Q: I tried to pour a gold ingot in my new cast iron ingot mold, but the metal is stuck and won’t come out. I sprayed it with WD-40 first—what’s the problem?
A: WD-40 is often misunderstood. People use it as a lubricant and penetrating oil, and assume it’s the same thing as oil. While it does lubricate fine mechanisms temporarily, and frees them up if something’s stuck, its real purpose, suggested by the initials “WD”, is water displacement. For the most part, it’s kerosene, I think, and it does not actually contain much in the way of oil, or anything that would provide a persistent lasting film on the iron. So after you sprayed your mold, heating it pretty much removed all the WD-40. That’s why the metal then stuck.
You can remove the metal by just prying and scraping it off. WD-40 might even help in this. But when you pour ingots, try preparing the mold with an actual oil. Motor oil, even used motor oil, works fine. So do other oils, such as peanut oil, etc. Heat the mold till the oil smokes—a good bit hotter than the temperature at which WD-40 will appear to burn and smoke, since it’s much more volatile. The other common pretreatment for a mold is to coat it with soot. You can get that with most torch flames by turning off all the air or oxygen, so the flame is very yellow. The metal is held just beyond the visible yellow flame, so that soot is deposited in the cavity. I usually do this to a brand-new mold, then add some oil to the result, and heat it until it starts to really smoke quite a bit. This leaves a sort of cured surface similar to a well broken-in iron wok.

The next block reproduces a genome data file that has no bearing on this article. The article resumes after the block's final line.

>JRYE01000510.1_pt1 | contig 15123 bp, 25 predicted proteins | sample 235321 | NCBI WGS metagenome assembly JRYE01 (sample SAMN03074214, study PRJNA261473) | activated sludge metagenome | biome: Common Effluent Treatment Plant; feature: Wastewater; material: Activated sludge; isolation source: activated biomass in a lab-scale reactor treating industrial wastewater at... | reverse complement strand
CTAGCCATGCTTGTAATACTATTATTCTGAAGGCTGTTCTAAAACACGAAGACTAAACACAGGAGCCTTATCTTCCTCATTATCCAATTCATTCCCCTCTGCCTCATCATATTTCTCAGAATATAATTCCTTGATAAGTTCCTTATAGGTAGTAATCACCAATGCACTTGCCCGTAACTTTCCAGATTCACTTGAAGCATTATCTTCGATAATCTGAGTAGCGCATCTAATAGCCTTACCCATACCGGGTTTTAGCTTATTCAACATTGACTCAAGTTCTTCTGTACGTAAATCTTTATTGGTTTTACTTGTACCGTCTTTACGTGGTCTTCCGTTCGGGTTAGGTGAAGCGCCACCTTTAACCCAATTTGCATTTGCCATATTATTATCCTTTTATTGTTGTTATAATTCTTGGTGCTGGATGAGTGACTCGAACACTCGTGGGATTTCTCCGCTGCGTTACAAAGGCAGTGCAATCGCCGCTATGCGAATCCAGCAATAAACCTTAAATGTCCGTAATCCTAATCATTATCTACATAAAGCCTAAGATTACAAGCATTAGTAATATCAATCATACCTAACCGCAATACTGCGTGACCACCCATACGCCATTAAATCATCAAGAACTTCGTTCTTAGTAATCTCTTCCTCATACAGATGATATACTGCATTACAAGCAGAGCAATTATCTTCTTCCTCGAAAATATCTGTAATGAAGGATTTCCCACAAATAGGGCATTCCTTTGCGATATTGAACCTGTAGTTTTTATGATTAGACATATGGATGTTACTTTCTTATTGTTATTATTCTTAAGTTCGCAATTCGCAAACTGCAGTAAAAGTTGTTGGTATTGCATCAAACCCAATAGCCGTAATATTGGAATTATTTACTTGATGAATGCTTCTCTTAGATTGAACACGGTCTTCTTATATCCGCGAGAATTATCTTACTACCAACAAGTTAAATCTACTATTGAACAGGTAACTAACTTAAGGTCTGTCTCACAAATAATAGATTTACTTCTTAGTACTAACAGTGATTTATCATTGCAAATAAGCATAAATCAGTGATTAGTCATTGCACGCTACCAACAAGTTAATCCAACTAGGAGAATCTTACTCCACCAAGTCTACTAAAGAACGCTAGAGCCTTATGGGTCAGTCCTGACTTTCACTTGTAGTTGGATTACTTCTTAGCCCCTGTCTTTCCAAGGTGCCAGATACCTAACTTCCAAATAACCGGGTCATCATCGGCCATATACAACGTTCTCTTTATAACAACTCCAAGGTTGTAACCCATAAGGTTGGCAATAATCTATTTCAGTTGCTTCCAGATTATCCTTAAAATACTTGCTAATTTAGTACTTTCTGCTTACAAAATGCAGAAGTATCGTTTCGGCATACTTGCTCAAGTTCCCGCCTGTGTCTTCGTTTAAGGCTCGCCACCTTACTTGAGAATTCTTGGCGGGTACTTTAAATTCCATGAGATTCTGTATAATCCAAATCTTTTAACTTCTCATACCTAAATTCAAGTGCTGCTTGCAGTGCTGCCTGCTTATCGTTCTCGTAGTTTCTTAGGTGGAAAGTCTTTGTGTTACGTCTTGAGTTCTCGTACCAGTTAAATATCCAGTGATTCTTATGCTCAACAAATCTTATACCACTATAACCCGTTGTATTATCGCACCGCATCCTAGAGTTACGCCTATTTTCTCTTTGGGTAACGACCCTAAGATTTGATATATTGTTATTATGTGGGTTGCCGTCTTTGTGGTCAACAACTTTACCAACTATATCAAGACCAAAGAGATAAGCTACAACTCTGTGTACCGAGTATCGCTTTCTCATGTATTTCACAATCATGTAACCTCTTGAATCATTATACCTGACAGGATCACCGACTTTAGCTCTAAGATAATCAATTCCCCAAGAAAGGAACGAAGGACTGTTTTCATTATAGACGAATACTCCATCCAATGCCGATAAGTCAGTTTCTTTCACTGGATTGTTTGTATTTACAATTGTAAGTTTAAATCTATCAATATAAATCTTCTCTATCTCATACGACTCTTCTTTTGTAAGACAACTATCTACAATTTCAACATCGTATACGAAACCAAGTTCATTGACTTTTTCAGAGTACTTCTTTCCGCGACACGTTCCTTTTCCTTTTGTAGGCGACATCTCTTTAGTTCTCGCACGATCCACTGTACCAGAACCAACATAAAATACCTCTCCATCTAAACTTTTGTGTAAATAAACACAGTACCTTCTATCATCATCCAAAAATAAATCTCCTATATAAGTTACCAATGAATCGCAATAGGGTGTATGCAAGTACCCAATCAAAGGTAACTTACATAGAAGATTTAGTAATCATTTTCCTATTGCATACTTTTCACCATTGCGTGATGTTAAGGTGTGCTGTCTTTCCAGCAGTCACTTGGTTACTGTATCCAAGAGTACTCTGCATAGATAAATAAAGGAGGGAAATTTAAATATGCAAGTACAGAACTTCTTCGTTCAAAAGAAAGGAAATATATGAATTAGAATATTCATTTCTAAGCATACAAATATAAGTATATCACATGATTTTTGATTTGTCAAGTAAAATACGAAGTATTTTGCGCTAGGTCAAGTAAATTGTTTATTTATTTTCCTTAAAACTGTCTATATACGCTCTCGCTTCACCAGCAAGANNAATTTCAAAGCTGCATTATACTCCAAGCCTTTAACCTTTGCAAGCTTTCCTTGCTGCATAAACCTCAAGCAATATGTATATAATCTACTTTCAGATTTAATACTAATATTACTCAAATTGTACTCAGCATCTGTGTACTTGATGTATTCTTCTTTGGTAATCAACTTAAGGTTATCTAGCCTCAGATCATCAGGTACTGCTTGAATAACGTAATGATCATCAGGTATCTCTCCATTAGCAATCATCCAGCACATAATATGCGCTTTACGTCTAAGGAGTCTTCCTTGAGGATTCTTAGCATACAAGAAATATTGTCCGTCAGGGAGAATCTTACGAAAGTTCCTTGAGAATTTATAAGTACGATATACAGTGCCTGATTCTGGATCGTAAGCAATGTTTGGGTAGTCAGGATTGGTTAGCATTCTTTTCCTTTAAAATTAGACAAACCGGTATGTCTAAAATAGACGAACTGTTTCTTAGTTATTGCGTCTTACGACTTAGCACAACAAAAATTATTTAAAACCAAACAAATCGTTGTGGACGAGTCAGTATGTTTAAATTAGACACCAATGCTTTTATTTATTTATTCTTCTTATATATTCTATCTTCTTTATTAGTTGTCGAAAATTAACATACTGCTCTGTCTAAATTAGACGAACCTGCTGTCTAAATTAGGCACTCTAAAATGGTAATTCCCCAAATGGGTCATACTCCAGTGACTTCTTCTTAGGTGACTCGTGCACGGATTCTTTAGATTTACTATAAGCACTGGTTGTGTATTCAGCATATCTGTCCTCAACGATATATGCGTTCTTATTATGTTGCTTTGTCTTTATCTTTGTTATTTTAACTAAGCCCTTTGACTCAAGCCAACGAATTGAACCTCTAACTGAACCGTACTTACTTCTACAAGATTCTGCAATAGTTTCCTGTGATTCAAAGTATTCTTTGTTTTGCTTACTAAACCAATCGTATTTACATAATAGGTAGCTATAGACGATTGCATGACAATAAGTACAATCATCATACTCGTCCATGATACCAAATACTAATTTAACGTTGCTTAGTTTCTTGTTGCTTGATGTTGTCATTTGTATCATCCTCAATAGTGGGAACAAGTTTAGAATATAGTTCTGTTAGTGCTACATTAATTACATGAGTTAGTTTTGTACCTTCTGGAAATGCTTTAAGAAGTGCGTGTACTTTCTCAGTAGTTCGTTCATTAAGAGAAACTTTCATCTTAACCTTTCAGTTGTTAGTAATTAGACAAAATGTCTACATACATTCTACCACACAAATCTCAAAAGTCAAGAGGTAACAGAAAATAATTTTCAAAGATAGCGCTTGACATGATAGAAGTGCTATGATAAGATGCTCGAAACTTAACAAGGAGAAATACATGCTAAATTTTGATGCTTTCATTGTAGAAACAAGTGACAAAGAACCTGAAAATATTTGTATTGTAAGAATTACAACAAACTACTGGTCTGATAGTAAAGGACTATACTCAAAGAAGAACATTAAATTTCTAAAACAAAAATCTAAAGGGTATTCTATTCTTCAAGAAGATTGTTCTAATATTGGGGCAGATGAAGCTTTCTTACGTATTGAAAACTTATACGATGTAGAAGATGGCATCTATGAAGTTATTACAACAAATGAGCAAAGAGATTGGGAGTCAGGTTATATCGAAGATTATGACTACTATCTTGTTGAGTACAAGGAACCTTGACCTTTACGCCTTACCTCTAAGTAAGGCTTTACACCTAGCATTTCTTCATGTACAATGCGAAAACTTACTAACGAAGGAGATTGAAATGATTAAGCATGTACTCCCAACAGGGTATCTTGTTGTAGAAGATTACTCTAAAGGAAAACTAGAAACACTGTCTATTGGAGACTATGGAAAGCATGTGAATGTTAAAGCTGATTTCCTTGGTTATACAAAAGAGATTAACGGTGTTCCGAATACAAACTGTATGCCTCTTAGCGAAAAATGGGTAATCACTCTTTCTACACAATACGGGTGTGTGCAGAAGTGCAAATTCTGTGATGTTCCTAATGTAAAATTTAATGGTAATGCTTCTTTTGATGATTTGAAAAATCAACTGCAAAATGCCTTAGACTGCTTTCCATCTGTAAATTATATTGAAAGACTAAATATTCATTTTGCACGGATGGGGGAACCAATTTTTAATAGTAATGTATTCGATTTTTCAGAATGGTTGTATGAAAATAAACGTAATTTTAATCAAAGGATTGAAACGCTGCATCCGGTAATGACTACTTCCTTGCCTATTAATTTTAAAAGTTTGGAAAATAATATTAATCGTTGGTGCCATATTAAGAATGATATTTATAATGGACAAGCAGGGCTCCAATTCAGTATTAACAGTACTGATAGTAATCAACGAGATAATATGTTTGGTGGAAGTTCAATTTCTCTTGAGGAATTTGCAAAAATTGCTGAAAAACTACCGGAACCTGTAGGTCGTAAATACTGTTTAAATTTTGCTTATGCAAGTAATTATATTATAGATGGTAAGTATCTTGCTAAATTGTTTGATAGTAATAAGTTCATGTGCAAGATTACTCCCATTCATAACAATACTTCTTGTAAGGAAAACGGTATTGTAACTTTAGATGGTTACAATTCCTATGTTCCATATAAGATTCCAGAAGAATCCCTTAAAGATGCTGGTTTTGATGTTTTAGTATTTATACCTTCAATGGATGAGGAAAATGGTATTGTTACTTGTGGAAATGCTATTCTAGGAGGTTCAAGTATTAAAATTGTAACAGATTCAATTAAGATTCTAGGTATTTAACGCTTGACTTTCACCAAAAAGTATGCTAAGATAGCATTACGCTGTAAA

Once initially cured like this, the mold will only need a little more oil applied every few ingots. Machined molds, with smoother surfaces, take a lot less preparation than rougher cast iron molds, which initially need a lot of soot and oil to clog up the rough pores enough so the metal can easily separate from it.
by Peter W. Rowe M.F.A., G.G.